If you plan to run automated tests by using Visual Studio, you can just run your automated tests on your local machine and use test settings to collect data locally. If you want to collect data or affect the test machine for specific parts of a multitier application, you can select a test controller and test agents and add roles to use in your test settings. You should not register the test controller with Team Foundation Server. However, you must set up a test agent in each machine on which you plan to initiate tests or collect test data.
The following illustration shows a test controller and test agents that are installed on a machine for each role in an application under test and the tasks that the test agent can perform. The test controller manages the test agents that are registered to it.
If you want to use a test controller as part of an environment by using Microsoft Test Manager, you must register it with Team Foundation Server, as shown in the following illustration. However, if you want to use a test controller from Visual Studio, do not register the test controller with Team Foundation Server.
The test agents and test controllers can be installed in different domains if your testing setup requires it.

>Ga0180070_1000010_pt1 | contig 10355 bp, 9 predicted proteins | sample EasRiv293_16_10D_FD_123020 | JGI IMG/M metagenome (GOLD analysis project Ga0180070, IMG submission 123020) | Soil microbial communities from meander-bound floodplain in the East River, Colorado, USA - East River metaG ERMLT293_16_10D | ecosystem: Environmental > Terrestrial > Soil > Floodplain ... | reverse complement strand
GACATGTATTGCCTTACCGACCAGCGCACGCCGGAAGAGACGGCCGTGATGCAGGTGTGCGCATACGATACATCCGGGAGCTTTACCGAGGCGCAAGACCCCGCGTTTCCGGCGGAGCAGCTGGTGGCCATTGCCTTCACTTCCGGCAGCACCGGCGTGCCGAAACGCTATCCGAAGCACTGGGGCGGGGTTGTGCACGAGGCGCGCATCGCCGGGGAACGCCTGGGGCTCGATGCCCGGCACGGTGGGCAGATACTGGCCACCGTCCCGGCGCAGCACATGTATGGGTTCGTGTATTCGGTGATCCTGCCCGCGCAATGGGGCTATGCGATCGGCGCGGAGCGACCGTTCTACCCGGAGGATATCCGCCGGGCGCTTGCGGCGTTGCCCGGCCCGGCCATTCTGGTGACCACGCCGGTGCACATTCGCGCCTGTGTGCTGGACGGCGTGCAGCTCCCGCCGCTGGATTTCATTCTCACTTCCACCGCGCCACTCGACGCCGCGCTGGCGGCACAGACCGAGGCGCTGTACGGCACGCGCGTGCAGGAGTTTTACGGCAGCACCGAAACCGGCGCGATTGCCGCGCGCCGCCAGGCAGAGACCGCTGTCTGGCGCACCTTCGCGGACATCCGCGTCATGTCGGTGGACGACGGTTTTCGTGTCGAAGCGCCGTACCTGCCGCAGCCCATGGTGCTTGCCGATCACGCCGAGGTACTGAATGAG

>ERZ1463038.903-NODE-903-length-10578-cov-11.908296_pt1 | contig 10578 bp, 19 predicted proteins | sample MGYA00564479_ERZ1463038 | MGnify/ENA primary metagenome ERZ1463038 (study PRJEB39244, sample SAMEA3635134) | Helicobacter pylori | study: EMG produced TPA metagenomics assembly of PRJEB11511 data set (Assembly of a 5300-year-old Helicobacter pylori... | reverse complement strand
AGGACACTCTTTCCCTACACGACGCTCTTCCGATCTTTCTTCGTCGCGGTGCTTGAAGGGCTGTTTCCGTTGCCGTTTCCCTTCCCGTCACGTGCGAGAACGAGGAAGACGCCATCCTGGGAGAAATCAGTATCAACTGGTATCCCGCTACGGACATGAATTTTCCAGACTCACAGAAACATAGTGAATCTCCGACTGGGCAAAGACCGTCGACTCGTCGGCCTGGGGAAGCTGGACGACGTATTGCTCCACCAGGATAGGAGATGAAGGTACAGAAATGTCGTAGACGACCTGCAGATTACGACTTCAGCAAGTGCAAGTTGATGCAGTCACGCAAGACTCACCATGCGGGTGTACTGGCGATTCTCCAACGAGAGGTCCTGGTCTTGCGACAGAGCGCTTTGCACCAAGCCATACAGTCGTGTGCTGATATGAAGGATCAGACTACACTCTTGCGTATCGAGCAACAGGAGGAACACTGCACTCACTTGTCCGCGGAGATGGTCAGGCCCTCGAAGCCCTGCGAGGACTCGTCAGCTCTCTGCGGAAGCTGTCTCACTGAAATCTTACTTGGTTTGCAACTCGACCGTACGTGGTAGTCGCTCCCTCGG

If you use Microsoft Test Manager to conduct your tests, you create lab environments on which to run the tests. There are two kinds of environments: standard and SCVMM environments. A standard environment can use physical computers or virtual machines, and the virtual machines can run on any virtualization framework. An SCVMM environment uses only virtual machines that are managed by System Center Virtual Machine Manager (SCVMM).
Microsoft Test Manager can be used to set up both kinds of environment. In the case an SCVMM environment, you can stop and start environments, store environments in a library, and create multiple copies of them.
In both cases, you assign roles to each machine in the environment. For example, typical roles are Web Server and Desktop Client. The role names are used by your test workflow to determine what software and tests to deploy on each machine.
Test Manager inserts a test agent on each computer, which enables the test controller to deploy software, run tests, and collect test results.
For more information, see Creating Lab Environments.
Use the following topics to help set up your machines to run tests and collect data.
Installing test controllers and test agents to use for running tests and collecting data: You can use test controllers in your test settings that you create by using Visual Studio. Alternatively, you can use test controllers with your environments.
Setting up existing computers for running tests: A standard environment consists of test agents that are installed on physical machines or virtual machines.
Setting up lab environments for running tests: A lab environment can include physical or virtual machines.
Set up how to run tests or collect data by using test settings: You can create test settings and select the set of roles for your application under test and then select an environment that contains these roles in your test plan. You can also override these settings in your test plan for specific test runs.